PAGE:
In addition to reacting with MDI, other mono-, di-, tri-, tetra-isocyanates and other aromatic, aliphatic, and cycloaliphatic polyisocyanates and combinations thereof may react with the MDI. Examples of suitable monoisocyanates include phenyl isocyanates and cyclohexyl isocyanate. Examples of suitable diisocyanates include m-phenylene diisocyanate, 2,4-toluene diisocyanate, 2,6-toluene diisocyanate, mixtures of 2,4- and 2,6-toluene diisocyanate, hexamethylene diisocyanate, tetramethylene diisocyanate, cyclohexane-1,4-diisocyanate, hexahydrotoluene diisocyanate (and isomers), isophorone diisocyanate, hydrogenated diphenylmethane diisocyanate, naphthalene-1,5diisocyanate, 1-methoxyphenyl-2,4-diisocyanate, 4,4′-biphenylene diisocyanate, 3,3′-dimethoxy-4,4′-biphenyl diisocyanate, 3,3′-dimethyl-diphenylmethane4,4′-diisocyanate, and tetramethylxylylene diisocyanate. Examples of suitable triisocyanates include 4,4′,4″-triphenylmethane triisocyanate and toluene 2,4,6-triisocyanate. Examples of suitable tetraisocyanates include 4,4′-dimethyldiphenylmethane-2,2′,5,5′-tetraisocyanate and examples of suitable polymeric polyisocyanates include polymethylene polyphenylene polyisocyanate.
The uretonimines formed in the reaction are a mixture that includes 3-functional, six ring uretonimine, 4-functional, ten ring uretonimine, and 5-functional, fourteen ring uretonimine. One possible reaction of the 4,4′-MDI while in the presence of the catalyst is shown below, which results in the formation of the 3-functional, six ring oligomer, 1,3-bis(4-(4-isocyanatobenzyl)phenyl)-4-(4-(4-isocyanatobenzyl)phenylimino)-1,3-diazetidin-2-one. The first step in this reaction is the formation of a carbodiimide intermediate, N,N′-methanediylidenebis-4-(4-isocyanatobenzyl)aniline from two molecules of 4,4-MDI. The carbodiimide may react further with another molecule of 4,4′-MDI to form a 3-functional, six ring uretonimine.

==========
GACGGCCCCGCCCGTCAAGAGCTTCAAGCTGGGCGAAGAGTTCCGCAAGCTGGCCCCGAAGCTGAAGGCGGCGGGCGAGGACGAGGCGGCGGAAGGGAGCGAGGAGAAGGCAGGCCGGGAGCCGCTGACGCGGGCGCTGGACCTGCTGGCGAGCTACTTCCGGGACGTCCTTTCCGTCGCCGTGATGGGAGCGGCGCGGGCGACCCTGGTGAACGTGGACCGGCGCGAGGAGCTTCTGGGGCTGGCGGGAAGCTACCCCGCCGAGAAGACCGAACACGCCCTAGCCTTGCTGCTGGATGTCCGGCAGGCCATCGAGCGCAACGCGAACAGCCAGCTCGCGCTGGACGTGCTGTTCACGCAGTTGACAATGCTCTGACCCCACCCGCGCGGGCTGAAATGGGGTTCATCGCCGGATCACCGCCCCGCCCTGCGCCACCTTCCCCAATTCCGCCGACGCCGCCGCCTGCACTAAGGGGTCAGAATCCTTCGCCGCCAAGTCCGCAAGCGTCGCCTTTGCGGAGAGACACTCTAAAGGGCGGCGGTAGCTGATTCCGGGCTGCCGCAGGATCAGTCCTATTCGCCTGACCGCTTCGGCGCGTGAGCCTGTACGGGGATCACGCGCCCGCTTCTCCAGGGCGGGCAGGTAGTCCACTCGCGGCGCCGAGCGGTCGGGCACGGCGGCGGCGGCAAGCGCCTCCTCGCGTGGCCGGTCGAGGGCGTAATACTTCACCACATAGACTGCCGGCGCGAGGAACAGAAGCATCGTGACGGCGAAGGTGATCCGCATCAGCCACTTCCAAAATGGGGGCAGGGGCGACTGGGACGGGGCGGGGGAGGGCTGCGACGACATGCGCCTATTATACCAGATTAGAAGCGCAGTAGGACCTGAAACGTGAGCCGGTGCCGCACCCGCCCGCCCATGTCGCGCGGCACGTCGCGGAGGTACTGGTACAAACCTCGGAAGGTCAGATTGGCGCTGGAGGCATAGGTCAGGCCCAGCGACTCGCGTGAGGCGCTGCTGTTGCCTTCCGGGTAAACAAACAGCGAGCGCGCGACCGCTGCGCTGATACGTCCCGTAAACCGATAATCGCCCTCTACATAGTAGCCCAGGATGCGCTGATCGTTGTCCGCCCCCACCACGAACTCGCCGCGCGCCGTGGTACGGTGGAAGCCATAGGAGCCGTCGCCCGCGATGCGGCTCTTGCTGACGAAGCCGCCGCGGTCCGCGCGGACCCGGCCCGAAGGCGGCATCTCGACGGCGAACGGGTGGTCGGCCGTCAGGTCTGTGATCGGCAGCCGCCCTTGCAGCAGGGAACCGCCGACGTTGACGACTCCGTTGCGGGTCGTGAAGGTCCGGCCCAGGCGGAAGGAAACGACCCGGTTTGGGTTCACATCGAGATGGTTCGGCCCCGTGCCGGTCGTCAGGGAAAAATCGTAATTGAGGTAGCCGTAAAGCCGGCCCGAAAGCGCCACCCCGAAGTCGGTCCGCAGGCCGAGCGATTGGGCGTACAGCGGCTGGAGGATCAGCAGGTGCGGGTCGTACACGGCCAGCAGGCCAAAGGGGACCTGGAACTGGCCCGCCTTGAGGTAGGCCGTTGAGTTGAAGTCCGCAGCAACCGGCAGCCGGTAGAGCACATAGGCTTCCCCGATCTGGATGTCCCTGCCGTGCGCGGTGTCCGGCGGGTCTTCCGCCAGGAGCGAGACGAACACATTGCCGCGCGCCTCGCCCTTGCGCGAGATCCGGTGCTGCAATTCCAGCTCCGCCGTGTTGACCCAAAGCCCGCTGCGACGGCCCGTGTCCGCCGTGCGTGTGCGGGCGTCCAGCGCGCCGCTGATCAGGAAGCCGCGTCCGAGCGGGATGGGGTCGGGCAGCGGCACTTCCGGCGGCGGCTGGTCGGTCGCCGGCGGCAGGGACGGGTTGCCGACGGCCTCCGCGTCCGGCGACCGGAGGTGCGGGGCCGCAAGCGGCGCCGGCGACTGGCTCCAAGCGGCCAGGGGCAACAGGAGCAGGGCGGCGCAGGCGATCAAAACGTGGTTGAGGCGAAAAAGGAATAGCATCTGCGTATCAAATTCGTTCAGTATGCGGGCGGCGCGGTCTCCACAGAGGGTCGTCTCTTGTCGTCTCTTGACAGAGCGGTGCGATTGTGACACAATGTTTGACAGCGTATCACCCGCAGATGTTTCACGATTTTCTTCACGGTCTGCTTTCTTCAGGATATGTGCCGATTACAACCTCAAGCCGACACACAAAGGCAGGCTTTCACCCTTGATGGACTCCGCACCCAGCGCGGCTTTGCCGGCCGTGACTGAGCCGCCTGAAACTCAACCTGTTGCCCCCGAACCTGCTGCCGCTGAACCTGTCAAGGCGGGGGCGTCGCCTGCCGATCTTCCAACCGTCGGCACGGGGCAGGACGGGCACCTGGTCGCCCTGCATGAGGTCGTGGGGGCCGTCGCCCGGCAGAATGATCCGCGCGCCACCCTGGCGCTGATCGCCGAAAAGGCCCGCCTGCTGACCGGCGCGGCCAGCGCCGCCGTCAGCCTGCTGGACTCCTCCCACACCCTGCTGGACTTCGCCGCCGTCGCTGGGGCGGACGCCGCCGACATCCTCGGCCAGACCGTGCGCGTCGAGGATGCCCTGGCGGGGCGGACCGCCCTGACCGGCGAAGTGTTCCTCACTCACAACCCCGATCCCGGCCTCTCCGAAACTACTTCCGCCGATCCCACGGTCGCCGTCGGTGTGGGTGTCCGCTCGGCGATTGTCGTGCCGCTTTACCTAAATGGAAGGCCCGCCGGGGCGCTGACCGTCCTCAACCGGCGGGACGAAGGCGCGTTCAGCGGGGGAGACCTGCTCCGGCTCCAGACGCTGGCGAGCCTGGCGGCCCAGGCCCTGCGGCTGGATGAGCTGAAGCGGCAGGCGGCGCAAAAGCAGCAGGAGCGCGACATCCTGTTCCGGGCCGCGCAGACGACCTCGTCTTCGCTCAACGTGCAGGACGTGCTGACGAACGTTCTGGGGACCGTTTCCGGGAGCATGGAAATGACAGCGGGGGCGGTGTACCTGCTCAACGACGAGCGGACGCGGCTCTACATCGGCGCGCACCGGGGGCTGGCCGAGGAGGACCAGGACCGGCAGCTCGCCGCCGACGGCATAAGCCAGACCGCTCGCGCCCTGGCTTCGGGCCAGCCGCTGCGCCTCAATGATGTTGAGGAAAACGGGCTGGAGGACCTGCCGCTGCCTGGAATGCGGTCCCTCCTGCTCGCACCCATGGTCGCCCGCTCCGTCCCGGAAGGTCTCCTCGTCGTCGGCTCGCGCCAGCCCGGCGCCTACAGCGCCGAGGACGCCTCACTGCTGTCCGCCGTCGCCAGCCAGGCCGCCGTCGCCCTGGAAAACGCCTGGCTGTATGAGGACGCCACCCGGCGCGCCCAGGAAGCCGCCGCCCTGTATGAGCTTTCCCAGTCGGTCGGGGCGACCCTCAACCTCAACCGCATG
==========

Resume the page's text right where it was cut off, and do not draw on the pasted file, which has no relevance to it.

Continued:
Below is an example of the 4-functional, ten ring uretonimine oligomer that may be formed as a result of the 3-functional uretonimine oligomer reacting with the carbodiimide of 4,4′-MDI.
Below is an example of the 5-functional, fourteen ring uretonimine oligomer that may be formed as a result of the 4-functional uretonimine oligomer reacting with the carbodiimide of 4,4′-MDI.
The longer the reaction proceeds, the larger the amount of the higher-functional uretonimine oligomers, i.e., greater than 3-functional, that is formed. As more MDI is consumed and converted to uretonimines, the isocyanate value of the first polyisocyanate composition is reduced because reactive isocyanate groups are reacted with one another. As understood by those of ordinary skill in the art, the isocyanate value refers to a weight percentage of reactive isocyanate groups in the first polyisocyanate composition. The isocyanate value can be determined by the following, well-known equation: